Artemis is a literary, iconographic, and archaeological study of the ancient Greek goddess of the hunt, who presided over the transitions and mediations between the wild and the civilized, youth and maturity, life and death. Beginning with a study of the early origins of Artemis and her cult in the Bronze and Archaic Ages, Budin explores the goddess' persona and her role in the lives of her worshippers.
This volume examines her birth and childhood, her place in the divine family, her virginity, and her associations with those places where the wilds become the "cities of just men." The focus then turns to Artemis’ role in the lives of children and women, particularly how she helps them navigate the transition to adulthood and, perhaps too often, death. Budin goes on to reconsider some of the more harrowing aspects of Artemis’ mythology, such as plague and bloodshed, while also examining some of her kinder, oft overlooked associations. Finally, the role of Artemis in the Renaissance and modern society is addressed, from the on-going fascination with the "breasts" on the statue of Artemis of Ephesos to the Artemisian aspects of Katniss Everdeen.
Written in an accessible style, Artemis is a crucial resource for students not only of Greek myth, religion and cult, but also those seeking to understand the lives and roles of girls and women in ancient Greece, as this goddess presided over their significant milestones, from maiden to wife to mother.
Table of Contents
Introduction: Why Artemis?
1 An Early History of Artemis
2 The Childhood and Perpetual Virginity of Artemis
3 Artemis of the Wilds
4 Artemis and Children
5 Artemis and Women
6 Artemis as Goddess of Plague and Cruelty
7 Some Underappreciated Aspects of Artemis
8 Artemis Afterwards
Stephanie Lynn Budin is an ancient historian who focuses on ancient Greece and the Near East. Her published works include Images of Woman and Child from the Bronze Age (2011), The Ancient Greeks: An Introduction (2009), The Myth of Sacred Prostitution in Antiquity (2008) and The Origin of Aphrodite (2003), as well as numerous articles on ancient religion and iconography.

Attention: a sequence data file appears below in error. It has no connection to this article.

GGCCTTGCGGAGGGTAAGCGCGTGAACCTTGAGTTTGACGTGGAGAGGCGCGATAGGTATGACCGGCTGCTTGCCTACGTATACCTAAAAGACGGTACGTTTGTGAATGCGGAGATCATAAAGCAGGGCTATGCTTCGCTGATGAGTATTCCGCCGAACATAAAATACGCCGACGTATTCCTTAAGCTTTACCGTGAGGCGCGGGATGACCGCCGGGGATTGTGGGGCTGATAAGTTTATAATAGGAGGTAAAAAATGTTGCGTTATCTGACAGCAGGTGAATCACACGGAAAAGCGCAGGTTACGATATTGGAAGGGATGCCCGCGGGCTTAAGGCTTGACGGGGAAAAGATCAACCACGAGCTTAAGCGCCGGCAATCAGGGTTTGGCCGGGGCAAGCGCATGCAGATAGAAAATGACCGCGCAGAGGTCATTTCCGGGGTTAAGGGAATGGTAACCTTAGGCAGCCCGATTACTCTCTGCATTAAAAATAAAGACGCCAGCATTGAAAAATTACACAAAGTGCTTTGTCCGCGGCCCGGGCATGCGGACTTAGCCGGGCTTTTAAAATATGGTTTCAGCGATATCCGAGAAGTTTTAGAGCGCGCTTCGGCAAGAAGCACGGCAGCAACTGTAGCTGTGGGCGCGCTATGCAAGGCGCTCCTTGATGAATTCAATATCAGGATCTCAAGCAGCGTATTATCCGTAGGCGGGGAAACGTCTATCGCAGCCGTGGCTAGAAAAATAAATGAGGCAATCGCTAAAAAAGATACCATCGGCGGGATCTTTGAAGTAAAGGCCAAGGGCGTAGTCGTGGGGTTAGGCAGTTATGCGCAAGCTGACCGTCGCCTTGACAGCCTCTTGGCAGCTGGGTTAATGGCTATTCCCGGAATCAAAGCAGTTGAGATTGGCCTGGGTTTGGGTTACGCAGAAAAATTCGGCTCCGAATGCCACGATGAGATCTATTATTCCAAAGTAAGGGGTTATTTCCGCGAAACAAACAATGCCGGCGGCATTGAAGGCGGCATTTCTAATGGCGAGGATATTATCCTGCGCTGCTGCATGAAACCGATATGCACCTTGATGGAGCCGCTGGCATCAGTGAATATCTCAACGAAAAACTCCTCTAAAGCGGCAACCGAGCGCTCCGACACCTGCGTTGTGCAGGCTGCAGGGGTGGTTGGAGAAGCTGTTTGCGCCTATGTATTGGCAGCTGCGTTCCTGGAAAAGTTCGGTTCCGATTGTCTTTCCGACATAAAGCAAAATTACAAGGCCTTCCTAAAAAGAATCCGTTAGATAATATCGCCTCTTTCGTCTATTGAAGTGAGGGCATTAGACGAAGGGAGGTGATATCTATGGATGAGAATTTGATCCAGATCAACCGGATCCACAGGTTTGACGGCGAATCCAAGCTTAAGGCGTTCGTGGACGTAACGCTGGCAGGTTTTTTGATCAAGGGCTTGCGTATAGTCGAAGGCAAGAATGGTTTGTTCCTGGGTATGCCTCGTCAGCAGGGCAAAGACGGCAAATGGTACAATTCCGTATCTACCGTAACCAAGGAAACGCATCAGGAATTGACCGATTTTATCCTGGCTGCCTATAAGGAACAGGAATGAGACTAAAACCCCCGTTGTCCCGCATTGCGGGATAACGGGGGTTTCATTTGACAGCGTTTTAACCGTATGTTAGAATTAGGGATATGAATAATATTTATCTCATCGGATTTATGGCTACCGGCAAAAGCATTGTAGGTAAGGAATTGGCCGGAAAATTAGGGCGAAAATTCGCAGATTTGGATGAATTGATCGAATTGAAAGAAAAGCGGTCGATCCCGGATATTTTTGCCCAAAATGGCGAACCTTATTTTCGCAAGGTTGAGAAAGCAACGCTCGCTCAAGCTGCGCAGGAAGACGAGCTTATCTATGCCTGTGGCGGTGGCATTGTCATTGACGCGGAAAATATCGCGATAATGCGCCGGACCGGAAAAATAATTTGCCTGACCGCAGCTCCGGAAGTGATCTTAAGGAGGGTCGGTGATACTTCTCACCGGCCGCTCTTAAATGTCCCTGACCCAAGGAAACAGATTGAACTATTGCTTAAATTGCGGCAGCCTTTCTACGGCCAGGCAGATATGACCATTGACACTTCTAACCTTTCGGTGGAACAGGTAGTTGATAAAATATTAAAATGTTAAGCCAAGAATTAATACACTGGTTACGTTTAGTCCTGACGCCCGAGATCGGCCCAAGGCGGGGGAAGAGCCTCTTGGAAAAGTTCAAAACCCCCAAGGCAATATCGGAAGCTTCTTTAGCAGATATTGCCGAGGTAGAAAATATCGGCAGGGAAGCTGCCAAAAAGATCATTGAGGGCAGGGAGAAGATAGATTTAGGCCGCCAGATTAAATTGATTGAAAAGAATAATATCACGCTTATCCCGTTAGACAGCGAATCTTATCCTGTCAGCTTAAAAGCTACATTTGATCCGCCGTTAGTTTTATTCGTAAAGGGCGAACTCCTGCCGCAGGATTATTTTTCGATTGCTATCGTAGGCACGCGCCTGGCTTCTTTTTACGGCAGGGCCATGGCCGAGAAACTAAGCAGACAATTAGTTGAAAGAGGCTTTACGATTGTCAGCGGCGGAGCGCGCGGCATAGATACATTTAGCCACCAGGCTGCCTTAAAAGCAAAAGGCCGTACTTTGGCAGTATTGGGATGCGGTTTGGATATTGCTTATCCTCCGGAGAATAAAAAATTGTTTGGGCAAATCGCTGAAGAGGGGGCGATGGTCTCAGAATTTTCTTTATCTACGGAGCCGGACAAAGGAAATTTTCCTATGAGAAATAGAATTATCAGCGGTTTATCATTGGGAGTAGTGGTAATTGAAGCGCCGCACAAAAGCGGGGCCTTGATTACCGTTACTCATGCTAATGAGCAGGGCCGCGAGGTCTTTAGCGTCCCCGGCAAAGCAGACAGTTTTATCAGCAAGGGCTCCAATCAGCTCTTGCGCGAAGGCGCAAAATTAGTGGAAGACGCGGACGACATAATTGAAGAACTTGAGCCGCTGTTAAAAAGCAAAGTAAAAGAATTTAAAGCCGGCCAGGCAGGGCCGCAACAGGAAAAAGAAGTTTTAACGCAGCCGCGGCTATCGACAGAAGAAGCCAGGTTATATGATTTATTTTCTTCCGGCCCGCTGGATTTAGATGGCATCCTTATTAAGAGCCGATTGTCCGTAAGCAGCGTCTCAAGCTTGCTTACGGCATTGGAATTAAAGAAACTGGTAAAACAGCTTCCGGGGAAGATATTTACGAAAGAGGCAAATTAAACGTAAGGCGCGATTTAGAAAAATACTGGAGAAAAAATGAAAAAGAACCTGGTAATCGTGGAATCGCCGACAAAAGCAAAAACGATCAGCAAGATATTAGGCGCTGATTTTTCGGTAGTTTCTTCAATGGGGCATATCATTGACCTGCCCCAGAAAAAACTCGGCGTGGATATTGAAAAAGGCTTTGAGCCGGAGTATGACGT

"Stephanie Budin’s Artemis is a richly detailed and engaging study that offers a welcome contribution to the fields of Greek religion and mythology. Expertly weaving together evidence from literary texts and inscriptions, archaeology and the visual arts, Budin uncovers the many meanings and layers of Artemis through her origin stories, her iconic roles as virgin and huntress, and her mediating function as a goddess of critical female transitions. With the passion and wit of a great teacher, Budin convincingly demonstrates that the worship of Artemis was truly a life-or-death matter for the ancient Greeks." - Monica S. Cyrino, University of New Mexico
"Although principally writing for undergraduates, historian Budin not only surveys the current scholarship but also argues for revisions; most compellingly, that Artemis was not associated with warfare, and that the evidence claimed for that view is from the Roman period, or is methodologically flawed. While rigorous, the volume remains clear and approachable: all Greek is translated; arguments based on Greek language are judiciously chosen and lucid. An important book for collections supporting study of mythology, religion, and literature, and likely to appeal to a broader audience...Summing Up: Highly recommended." - P. E. Ojennus, Whitworth University, CHOICE